September 04, 2008 | | Comments 1

Horse Thrush

What is Horse Thrush?

Horse thrush is an infection of the horse hoof. The frog portion of the horse hoof is most notable part affected by the infection. It is not a fatal disease but it can harm the tissues of the hooves. If a horse owner is unable to recognize the infection and have it treated, the tissues could become severely damaged. This could lead to lameness in an infected horse.

Causes of Horse Thrush

There is some argument on whether or not horse thrush is caused by bacteria. It is possible that it could also be caused by fungi. In any case, whether it is fungi or bacteria, one thing is certain, the organism causing horse thrush needs an environment without oxygen to thrive. This is why they generally multiply in the hoof area where oxygen supply could be impeded by dirt in the hooves.

Horse owners generally conclude that horse thrush is the indirect result of an untidy environment. Although the bacteria or fungi causing the thrush love the lack of oxygen, they also thrive in a moist environment before they gain entry into the hoof area. A stable or paddock that is moist and dirty could therefore be an indirect cause of thrush. Aside from untidy surroundings, an untidy hoof could also naturally promote the development of thrush.

Horse Thrush Symptoms

Thrush usually appears as black fluid in the hoof area. The hoof may also smell very bad. A smelly hoof should not however immediately be taken as an immediate sign of thrush. A hoof that has not been cleaned would normally smell bad. Try to clean the hoof first. If the odor is present even after cleaning, thrush could be present. In some cases, horses infected with thrush may also experience some discomfort in soft areas of their hooves.

Horse Thrush Treatment

Horse Thrush should be treated as soon as symptoms appear. Immediate treatment will help prevent severe lameness. What you have to do first is to ensure that your horse’s hooves are clean and appropriately trimmed. You have to regularly clean the hooves to remove dirt. Trimming should also be on a regular basis but should not be overly done. Too much trimming could also result in possible damage to the soft tissues.

The thrush itself will already be affected through oxygen exposure. The condition is severe though, you may apply some remedies or medications. Home remedies include apple cider, bleach, betadine and hydrogen peroxide. There are also some chemical preparations available over the counter. Do be careful though, some remedies and products may be too harsh. If you use too much too frequently, you could end up damaging the tissues of the hooves too.

It is important to note that keeping horse stables and surroundings clean may also help a lot in preventing horse thrush.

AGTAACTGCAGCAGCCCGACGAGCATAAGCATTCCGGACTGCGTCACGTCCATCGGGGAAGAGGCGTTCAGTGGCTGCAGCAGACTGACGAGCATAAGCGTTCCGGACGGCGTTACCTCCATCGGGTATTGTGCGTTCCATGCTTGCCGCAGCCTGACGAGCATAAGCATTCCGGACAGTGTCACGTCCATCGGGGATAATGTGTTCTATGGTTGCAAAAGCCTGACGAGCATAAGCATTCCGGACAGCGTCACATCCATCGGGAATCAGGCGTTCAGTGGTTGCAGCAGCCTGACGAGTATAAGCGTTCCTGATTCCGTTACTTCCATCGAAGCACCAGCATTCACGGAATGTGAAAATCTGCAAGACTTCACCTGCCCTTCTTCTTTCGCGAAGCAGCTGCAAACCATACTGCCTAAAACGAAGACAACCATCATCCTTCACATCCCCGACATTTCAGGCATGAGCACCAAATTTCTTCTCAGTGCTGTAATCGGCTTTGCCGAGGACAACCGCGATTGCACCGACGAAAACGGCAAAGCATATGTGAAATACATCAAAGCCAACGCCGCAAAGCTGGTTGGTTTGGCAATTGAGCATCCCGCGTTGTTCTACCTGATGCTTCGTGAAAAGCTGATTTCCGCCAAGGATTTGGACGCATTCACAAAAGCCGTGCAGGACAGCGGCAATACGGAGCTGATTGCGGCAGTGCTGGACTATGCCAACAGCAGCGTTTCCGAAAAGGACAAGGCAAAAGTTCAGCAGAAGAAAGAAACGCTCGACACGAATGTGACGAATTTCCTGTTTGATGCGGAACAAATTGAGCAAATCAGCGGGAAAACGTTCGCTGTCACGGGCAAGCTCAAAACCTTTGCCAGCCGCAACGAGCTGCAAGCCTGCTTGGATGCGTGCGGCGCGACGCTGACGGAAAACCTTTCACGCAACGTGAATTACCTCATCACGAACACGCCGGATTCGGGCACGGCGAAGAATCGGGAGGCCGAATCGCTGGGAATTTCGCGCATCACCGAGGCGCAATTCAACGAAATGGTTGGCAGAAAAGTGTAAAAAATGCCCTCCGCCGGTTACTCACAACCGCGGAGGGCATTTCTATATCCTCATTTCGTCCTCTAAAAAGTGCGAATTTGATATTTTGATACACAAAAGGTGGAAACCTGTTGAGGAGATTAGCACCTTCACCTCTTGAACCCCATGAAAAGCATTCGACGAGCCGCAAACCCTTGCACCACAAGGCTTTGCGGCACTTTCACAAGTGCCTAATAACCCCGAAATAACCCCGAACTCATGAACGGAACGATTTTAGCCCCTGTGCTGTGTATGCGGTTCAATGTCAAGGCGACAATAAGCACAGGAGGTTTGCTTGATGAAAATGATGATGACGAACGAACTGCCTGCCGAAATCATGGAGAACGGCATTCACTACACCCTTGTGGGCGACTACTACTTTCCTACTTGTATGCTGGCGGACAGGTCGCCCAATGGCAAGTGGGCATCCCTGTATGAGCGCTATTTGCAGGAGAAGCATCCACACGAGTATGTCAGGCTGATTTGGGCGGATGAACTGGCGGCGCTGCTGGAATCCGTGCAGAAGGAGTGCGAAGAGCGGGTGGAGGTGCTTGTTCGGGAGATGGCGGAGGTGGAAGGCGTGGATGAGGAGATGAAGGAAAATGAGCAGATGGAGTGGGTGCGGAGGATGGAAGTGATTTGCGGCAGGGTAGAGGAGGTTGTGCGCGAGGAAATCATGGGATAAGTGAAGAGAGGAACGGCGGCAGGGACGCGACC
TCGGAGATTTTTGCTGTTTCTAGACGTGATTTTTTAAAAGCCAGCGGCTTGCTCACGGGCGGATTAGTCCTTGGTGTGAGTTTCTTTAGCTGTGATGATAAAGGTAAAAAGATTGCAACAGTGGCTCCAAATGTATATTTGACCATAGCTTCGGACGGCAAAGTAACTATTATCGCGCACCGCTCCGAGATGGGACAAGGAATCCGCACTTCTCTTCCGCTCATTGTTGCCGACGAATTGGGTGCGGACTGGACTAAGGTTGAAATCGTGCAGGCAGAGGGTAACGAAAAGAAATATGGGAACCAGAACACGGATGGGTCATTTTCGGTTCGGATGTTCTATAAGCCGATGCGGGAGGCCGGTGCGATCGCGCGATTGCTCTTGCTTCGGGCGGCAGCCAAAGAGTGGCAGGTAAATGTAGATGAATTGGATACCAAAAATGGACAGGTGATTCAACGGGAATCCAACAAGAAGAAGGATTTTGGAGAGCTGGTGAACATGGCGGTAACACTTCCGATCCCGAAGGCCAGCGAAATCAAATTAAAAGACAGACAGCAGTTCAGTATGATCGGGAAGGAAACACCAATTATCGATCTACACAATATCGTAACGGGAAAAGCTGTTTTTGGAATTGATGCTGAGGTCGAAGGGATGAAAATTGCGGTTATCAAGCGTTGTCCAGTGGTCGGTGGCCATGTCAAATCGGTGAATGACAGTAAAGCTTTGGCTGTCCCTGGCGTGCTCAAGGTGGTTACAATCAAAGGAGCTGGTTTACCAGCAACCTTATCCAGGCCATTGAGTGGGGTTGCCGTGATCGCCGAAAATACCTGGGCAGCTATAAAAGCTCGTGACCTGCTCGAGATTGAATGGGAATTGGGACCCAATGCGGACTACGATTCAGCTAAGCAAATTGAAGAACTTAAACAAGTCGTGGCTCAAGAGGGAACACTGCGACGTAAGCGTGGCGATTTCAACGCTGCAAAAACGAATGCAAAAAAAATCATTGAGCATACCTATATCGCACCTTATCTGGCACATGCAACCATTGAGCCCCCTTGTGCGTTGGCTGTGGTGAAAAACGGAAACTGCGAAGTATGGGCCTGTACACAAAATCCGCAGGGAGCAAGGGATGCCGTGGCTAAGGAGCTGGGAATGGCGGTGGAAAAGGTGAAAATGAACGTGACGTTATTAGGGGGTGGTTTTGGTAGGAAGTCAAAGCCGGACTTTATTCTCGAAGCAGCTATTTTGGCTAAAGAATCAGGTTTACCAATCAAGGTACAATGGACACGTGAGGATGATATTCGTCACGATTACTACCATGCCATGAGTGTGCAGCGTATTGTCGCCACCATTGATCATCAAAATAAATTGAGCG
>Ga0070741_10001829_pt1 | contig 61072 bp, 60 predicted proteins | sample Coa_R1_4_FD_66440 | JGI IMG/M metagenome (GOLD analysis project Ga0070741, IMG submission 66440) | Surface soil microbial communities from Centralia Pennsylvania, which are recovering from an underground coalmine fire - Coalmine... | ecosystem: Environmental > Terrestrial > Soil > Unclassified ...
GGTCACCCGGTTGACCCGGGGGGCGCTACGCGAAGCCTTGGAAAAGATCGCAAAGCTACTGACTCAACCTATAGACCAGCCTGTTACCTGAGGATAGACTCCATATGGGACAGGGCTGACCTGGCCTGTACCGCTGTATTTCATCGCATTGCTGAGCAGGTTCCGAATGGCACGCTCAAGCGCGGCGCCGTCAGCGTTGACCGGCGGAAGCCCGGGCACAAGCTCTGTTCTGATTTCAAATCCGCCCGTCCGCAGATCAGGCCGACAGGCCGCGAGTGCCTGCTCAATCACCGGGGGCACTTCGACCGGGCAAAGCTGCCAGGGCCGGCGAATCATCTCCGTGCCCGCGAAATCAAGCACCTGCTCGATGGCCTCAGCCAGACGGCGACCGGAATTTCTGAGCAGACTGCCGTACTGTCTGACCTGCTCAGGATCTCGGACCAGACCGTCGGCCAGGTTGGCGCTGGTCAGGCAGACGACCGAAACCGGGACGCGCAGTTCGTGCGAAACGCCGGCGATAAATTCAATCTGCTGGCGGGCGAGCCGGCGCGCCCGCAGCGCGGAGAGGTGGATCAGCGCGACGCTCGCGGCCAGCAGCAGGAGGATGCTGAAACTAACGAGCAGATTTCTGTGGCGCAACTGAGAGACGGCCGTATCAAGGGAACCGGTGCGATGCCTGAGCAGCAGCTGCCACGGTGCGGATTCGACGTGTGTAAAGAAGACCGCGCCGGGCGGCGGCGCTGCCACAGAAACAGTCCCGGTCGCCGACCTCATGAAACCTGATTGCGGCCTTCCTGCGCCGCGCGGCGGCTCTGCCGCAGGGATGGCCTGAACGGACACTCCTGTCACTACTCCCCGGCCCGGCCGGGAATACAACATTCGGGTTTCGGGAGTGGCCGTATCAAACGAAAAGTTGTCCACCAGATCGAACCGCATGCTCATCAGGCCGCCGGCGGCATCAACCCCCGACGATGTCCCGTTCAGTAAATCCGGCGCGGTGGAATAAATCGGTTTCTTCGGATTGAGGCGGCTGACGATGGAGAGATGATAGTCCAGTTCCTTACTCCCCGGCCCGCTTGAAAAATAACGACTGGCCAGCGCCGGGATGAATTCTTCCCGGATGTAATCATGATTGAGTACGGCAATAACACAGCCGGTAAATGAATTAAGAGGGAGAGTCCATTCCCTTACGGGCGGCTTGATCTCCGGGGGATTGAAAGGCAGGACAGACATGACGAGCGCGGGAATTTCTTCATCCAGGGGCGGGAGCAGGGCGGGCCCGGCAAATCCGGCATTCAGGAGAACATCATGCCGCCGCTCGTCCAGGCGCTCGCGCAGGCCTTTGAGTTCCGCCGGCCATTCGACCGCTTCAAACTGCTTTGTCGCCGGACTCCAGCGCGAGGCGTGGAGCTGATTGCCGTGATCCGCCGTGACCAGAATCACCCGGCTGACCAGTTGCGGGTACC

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  1. Just a comment about thrush and to add what was already described here. Improper hoof balance/shape can cause lack of circulation in the frog, making it more succeptive to bacterial/fungal infection. This paired with an improper diet is the number one cause for demise of the frog area in the hoof.

    The one pictured (shod as well) is very unbalanced, with a thin, drawn forward, atrophied frog. The center of weight bearing is also completely out of whack….back of shoe is
    disecting the center of the frog, not directly under the heel bulb area. The entire heel has actually “sqeezed” itself out off the back of the shoe (due to the excessively long toe) and is displaced from the rest of the frog…..causing a lack of circulation and thus, infection.

    Weight bearing should be within a thumbs width of the heel bulb, at the back of the hoof. Center of hoof (widest part) should disect the very end of the frog (within 1/3 of the tip). Breakover point should be 1 1/2 thumb widths off the tip of the frog.

    If the hoof is maintained in these parameters, the frog will stay active and healthy. Unfortunately for this foot, two issues are going to perpetuate problems. 1) Shoe is forcing peripheral loading of the hoof wall….basically suspending the horse by it’s laminae…..oposite of how it should be.
    2) frog cannot reach the ground for stimulation and the pressure release action that creates healthy blood flow and proper support of the coffin bone.
    3) heels are “held” by the shoe, so little expansion happens at the back of the foot….which is supposed to happen to absorbe the shock/weight of the horse fully loading it.

    High sugar diets, lack of exercise, and hoof shape like pictured will ensure problems with hoof/frog health….and everything above it ;)

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